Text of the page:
"Poppy Seed (Boards of Canada Remix)", by Slag Boom Van Loon. There was a Van Loon who went to my high school. I don't think his first name was Slag Boom. That might have been fun! (Side note: this remix stands with the best of Boards of Canada, if you ask me. Always check what remixes your favourite artist has done. You never know.)


"Y.M.D. (Young Michael Douglas)", by Maya Vik. Classic pop song of the month. Produced by Lindstrom, whose hands, in the best possible way, are clearly all over it. Who else does ascending chords like this?


"Beach Mode (Keep It Simple)", by Ikonika. Vocals by Jessy Lanza. I could easily have missed this. Don't you make the same mistake.


"A Beautiful Woman", by Deradoorian. Yet another slice of classic pop, this time bearing the mark of sixties psychedelia as also purveyed by the likes of The Time And Space Machine and Jane Weaver. In other words, get hip to this, all you groovy cats and chicks.


"Strassen Kaempfert", by Visit Venus. If people were listening to the music of the sixties in the 2015s, they were also listening in the mid-nineties. But the sixties those nineties dudes were listening to wasn't the drug-infested morass of the end of the decade, but the clean-living, high-production-values sixties of your Bert Kaempferts and the like. Visit Venus capture the vibe pretty well, and with high production values of their own. Couldn't find a version on the world wide web, so here, as long as nobody minds, is a copy on the dropbox.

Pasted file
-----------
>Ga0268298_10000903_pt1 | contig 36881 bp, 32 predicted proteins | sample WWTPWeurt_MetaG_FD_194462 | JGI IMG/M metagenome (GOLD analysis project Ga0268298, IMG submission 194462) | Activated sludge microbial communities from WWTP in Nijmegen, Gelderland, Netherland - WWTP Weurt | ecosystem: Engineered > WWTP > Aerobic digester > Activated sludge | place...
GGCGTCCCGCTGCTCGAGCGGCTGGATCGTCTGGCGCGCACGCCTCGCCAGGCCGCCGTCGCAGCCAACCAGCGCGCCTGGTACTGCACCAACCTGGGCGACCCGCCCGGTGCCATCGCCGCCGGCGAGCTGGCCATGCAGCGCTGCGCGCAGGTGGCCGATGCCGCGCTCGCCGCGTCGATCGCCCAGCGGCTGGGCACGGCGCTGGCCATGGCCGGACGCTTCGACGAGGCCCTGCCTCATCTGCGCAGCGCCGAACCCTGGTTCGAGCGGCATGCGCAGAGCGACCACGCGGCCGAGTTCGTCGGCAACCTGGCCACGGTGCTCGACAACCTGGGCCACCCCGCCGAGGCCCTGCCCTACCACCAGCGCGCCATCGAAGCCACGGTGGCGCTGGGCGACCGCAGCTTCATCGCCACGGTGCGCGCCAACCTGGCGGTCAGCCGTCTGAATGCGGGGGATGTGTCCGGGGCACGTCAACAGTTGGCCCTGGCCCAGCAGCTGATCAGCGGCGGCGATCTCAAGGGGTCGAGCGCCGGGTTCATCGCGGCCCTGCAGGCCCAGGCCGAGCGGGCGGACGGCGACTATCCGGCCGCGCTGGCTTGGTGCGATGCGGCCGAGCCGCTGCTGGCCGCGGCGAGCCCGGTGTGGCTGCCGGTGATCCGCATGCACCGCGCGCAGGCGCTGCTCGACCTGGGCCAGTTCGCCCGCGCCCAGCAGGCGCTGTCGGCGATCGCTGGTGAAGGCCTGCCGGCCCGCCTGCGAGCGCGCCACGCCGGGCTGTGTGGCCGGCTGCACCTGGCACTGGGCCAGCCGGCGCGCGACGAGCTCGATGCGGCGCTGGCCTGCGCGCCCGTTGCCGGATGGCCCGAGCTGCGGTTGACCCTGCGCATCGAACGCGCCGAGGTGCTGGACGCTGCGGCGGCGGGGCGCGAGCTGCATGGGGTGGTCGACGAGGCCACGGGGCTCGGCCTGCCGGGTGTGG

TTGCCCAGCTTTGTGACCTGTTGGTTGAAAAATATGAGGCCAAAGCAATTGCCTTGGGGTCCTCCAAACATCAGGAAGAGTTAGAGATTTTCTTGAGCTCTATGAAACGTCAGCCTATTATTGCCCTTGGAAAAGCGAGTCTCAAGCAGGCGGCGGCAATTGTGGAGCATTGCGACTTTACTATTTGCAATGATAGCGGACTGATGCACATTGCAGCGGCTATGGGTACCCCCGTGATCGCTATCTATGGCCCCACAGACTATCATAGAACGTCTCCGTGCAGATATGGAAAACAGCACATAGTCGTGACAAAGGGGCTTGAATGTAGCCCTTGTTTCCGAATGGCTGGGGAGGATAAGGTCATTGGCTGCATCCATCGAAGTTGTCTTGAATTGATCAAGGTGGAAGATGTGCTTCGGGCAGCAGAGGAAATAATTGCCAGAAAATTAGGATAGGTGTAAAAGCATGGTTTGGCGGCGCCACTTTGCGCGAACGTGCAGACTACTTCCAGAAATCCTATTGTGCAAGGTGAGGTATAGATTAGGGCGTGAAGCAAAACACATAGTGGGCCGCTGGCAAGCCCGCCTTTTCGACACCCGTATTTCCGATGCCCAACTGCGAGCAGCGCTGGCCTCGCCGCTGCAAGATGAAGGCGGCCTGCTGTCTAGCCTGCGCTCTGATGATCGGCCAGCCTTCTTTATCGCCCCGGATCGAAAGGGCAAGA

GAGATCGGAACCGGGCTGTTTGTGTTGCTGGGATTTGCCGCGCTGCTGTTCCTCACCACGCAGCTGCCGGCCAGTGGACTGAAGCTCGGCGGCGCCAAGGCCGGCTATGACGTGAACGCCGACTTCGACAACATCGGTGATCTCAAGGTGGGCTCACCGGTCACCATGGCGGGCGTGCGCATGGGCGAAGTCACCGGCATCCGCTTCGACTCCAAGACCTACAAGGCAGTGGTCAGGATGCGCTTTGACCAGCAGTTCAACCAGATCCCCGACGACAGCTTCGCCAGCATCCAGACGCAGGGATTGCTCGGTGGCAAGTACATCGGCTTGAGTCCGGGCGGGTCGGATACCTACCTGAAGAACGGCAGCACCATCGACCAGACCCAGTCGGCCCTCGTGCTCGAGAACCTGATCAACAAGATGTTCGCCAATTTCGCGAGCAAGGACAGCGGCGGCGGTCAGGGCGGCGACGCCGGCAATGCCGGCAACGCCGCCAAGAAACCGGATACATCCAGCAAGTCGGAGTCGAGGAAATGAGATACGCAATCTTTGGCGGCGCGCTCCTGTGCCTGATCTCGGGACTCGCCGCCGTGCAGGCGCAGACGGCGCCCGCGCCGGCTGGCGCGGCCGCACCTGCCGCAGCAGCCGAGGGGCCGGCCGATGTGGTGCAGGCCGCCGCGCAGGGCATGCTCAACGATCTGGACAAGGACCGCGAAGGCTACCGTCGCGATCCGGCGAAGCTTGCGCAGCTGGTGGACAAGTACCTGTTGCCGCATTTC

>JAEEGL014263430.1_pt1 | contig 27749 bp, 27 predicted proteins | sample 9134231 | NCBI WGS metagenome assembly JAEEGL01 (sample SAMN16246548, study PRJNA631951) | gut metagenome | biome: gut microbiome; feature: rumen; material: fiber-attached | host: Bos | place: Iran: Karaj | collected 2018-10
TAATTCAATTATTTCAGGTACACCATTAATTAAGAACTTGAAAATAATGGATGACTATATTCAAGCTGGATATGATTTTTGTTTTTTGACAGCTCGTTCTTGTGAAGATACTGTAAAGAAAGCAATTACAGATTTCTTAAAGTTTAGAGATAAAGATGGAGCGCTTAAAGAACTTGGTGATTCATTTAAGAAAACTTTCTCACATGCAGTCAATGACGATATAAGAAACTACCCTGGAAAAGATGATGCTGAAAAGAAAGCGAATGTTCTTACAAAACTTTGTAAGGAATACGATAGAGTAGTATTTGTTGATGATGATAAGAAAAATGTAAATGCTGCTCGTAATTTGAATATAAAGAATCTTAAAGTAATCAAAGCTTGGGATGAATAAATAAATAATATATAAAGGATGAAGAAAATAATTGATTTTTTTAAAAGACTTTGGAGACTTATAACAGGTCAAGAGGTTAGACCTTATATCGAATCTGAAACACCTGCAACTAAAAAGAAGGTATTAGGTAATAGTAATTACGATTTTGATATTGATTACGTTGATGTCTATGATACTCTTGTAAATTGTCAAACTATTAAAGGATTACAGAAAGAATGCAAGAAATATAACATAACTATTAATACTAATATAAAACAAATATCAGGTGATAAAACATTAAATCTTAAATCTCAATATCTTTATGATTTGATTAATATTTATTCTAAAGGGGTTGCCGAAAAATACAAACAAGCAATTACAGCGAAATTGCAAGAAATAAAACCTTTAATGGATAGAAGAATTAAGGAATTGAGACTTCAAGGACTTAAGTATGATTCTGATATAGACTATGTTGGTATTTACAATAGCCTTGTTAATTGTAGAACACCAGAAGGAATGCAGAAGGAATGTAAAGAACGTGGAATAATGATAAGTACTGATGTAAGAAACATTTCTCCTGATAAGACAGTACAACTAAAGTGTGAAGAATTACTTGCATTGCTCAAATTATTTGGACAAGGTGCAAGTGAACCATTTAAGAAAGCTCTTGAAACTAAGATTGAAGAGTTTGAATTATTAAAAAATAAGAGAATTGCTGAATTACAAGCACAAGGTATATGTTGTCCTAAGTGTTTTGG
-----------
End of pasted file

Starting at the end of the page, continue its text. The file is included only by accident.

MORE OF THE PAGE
"Hangdog", by Small Wigs. In honour of Record Store Day, an actual, honest to god, seven-inch vinyl single, in a garage-rock / Gun Club vein. My scepticism about the whole vinyl revival is hereby temporarily suspended.


"Running Away (Long Version)", by Roy Ayers Ubiquity. By the mid-seventies, blacksploitation-soundtrack funk had to some degree morphed into a kind of funk-disco hybrid. At least, that's a plausible narrative to wrap around this song, given Roy Ayers' previous guise (or one of them) as blacksploitation-soundtrack auteur (e.g. "Coffy"). This sets up an undeniably smooth groove and runs (away) with it.


"Man Of Means", by Alan Hawkshaw. In which the famed British library-music composer catches (albeit somewhat late) the wave that Roy Ayers was surfing on the "Coffy" soundtrack, to surprisingly non-"cod" effect. Featuring bonus harpsichord (or synthetic equivalent). Bet you didn't see that coming.


"Music For Chameleons", by Gigi Masin. Masin's name has been coming up around here a bit lately, so I thought I would dig a bit deeper, but to little avail. It seems he is an Italian composer, who has been doing his thing since the late eighties. This track (nothing to do with Gary Numan's song of the same name) is taken from a seemingly wide-ranging double-disc compilation (available for a good price on Bandcamp). It carries with it definite resonances of David Sylvian's mid-eighties work; I am probably thinking of the second disc of "Gone To Earth", but then I always am.


"Usha (Daphni Edit)", by Usha Uthup vs Alex Israel. We finish off with a couple of one-off tracks by Dan Snaith's other alias, Daphni. Daphni tracks tend to be a slightly more rough-and-ready version of the work he does with Caribou. This first one Snaith claims to be a mash-up. Maybe, but heck, it sure bears the sonic palette of the Daphni album.


"Vikram", by Daphni. This is coming from a similar place, but with added beats. Can you have too much of a good thing? I think not.